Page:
John Owen, Portfolio Specialist, MLC Asset Management
Despite many economic and political concerns, 2019 was a good year for investors.
Despite the slowdown in global growth in 2019 and numerous issues such as the ongoing US-China trade dispute and Brexit, markets delivered significant returns to investors. Share investors, in particular, were handsomely rewarded with most developed markets recording double digit returns, although these returns were measured off a low base as markets lost considerable ground in the December quarter 2018. Despite modest earnings growth, markets were underpinned by more monetary easing with very low interest rates (or negative rates as in Japan and Europe) plus widespread stimulus by central banks. This was especially the case in Australia as the Reserve Bank of Australia cut the cash interest rate on three occasions to a historic low of 0.75%. Monetary policy in the US did a u-turn with the Federal Reserve also cutting rates three times, after raising rates in recent years. Low inflation remains the norm across the developed world as central banks struggle to get inflation back up to their respective targets, leading to calls for more government spending to improve economic growth. The strength of investment returns in 2019 contrasted sharply with the considerable complexity in the global environment.
Table 1: Asset class returns in Australian dollars – periods to 31 December 2019
3 yrs (pa)
5 yrs (pa)
10 yrs (pa)
Global bonds (hedged)
Australian property securities
Global property securities (hedged)
Global shares (hedged)
Global shares (unhedged)
Emerging markets (unhedged)
Benchmark data: Bloomberg AusBond Bank Bill Index (cash), Bloomberg AusBond Composite 0+ Yr Index (Aust bonds), Bloomberg Barclays Global Aggregate Index Hedged to $A (global bonds), S&P/ASX200 A-REIT Total Return Index (Australian property securities), FTSE EPRA/NAREIT Developed Index (gross) hedged to $A (global property securities), S&P/ASX200 Total Return Index (Aust shares), MSCI All Country World Indices hedged and unhedged (net) in $A (global shares), and MSCI Emerging Markets (gross, unhedged)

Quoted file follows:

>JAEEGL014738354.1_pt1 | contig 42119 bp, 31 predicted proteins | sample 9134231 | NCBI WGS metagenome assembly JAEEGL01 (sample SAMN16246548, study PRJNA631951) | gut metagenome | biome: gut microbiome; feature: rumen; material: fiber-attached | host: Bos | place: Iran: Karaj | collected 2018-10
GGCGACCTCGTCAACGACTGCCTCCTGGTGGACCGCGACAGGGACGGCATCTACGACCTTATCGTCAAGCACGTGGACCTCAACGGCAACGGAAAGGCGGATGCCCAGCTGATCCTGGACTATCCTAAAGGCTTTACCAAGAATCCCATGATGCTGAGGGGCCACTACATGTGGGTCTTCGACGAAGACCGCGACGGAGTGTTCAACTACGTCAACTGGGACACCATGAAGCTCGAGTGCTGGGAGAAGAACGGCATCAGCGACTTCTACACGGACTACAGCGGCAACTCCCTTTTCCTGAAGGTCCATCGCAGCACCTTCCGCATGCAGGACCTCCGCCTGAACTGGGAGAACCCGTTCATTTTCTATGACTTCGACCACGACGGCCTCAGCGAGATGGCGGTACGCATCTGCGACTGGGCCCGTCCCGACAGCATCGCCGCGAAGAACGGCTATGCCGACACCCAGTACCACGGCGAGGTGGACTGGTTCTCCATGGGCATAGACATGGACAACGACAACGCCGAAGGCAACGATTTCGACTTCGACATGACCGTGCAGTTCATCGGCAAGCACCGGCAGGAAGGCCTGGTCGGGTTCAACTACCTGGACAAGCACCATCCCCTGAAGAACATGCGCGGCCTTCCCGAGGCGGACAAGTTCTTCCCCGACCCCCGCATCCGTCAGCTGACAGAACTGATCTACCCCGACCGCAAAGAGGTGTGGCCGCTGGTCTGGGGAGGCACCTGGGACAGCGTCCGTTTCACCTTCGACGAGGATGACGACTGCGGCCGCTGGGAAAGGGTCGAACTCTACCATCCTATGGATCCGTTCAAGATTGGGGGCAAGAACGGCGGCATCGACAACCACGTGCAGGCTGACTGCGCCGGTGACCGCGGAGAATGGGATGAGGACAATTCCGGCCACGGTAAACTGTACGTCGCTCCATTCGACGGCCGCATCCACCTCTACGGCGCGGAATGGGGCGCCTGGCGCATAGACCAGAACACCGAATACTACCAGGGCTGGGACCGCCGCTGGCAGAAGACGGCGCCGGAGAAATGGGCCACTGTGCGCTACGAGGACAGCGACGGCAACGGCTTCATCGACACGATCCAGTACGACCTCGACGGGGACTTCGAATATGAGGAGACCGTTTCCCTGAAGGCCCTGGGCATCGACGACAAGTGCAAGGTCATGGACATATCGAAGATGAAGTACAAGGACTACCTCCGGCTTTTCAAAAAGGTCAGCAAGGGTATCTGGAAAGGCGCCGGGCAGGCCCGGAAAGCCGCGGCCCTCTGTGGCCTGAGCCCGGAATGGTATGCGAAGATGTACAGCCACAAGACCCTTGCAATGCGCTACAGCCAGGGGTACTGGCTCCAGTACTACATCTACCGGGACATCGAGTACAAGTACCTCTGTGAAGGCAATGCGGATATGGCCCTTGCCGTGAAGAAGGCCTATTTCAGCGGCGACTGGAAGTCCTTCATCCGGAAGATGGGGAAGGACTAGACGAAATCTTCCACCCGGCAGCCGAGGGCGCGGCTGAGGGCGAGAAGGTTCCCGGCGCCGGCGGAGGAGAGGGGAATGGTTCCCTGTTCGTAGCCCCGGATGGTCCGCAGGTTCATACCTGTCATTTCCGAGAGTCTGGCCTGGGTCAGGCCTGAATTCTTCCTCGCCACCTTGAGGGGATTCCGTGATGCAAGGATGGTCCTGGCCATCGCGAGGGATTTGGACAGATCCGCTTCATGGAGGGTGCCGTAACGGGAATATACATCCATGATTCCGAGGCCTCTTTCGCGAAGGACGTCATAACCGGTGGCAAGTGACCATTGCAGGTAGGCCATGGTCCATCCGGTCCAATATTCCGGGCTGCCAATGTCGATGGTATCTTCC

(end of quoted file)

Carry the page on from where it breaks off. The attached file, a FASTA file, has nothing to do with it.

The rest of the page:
*Annualised returns. Past performance is not a reliable indicator of future performance. Sources: FactSet, MLC Asset Management Services Limited.
Global growth moderated as the year progressed
Conditions in the global economy moderated as the year progressed with slower growth most evident in Australia, parts of Asia and Europe. In contrast, the US economy continued to perform well.
The US economy was the stand out performer amongst its developed market peers. Economic data released through the year was indicative of continued growth at a moderate sustainable pace. However, much of the economy’s strength was due to solid household spending as business investment spending was stagnant. The US consumer remained in an enviably strong position. Aside from the beneficial impact the 2018 tax cuts have had on household incomes, the tightness of the labour market with unemployment of only 3.5% has forced companies to pay higher wages to retain and attract workers. Accordingly, consumer confidence and household spending were strong.
In contrast, business indicators and confidence surveys painted a more sedate picture. Business investment remained weak and output by the manufacturing sector was below last year’s. Due in part to the subdued business conditions and persistently low US inflation, the US Federal Reserve (the Fed) chose to reduce interest rates by 0.25% on three occasions during the year. This represented a significant shift in the Fed’s interest rate policy compared to 2018 when it raised rates by 0.25% on four occasions. Despite this action, the Fed warned late in the year that manufacturing conditions were unlikely to improve in the short term due to weak global growth and trade uncertainty. Comments by the Fed suggest it will leave interest rates on hold unless there is a material change to economic conditions.
Economic conditions in the eurozone were subdued for much of the year although they varied across national borders. The slowdown was most evident in Germany’s and Italy’s manufacturing based export oriented economies as global trade and confidence continued to be impacted by the US-China trade dispute. However, France, Spain and even Greece fared better. Fortunately, private consumption held up reasonably well for the first half of the year as eurozone unemployment continued to fall (7.5% in October) though a 0.6% decline in euro-zone retail sales in October was a worrying sign that household consumption may also be slowing.
European inflation remains low and well under the European Central Bank’s (ECB) 2% target. As a result, ECB policy settings remain biased towards providing stimulus as it reduced deposit facility rates further into negative territory (from -0.4% to -0.5%) and recommenced its bond purchase program from 1 November, albeit at a reduced 20 billion euros per month. Markets are expecting the ECB, under its new President Christine Lagarde, to retain its stimulus bias and take more action as eurozone growth and inflation remain sluggish and governments have been reluctant to provide adequate fiscal stimulus.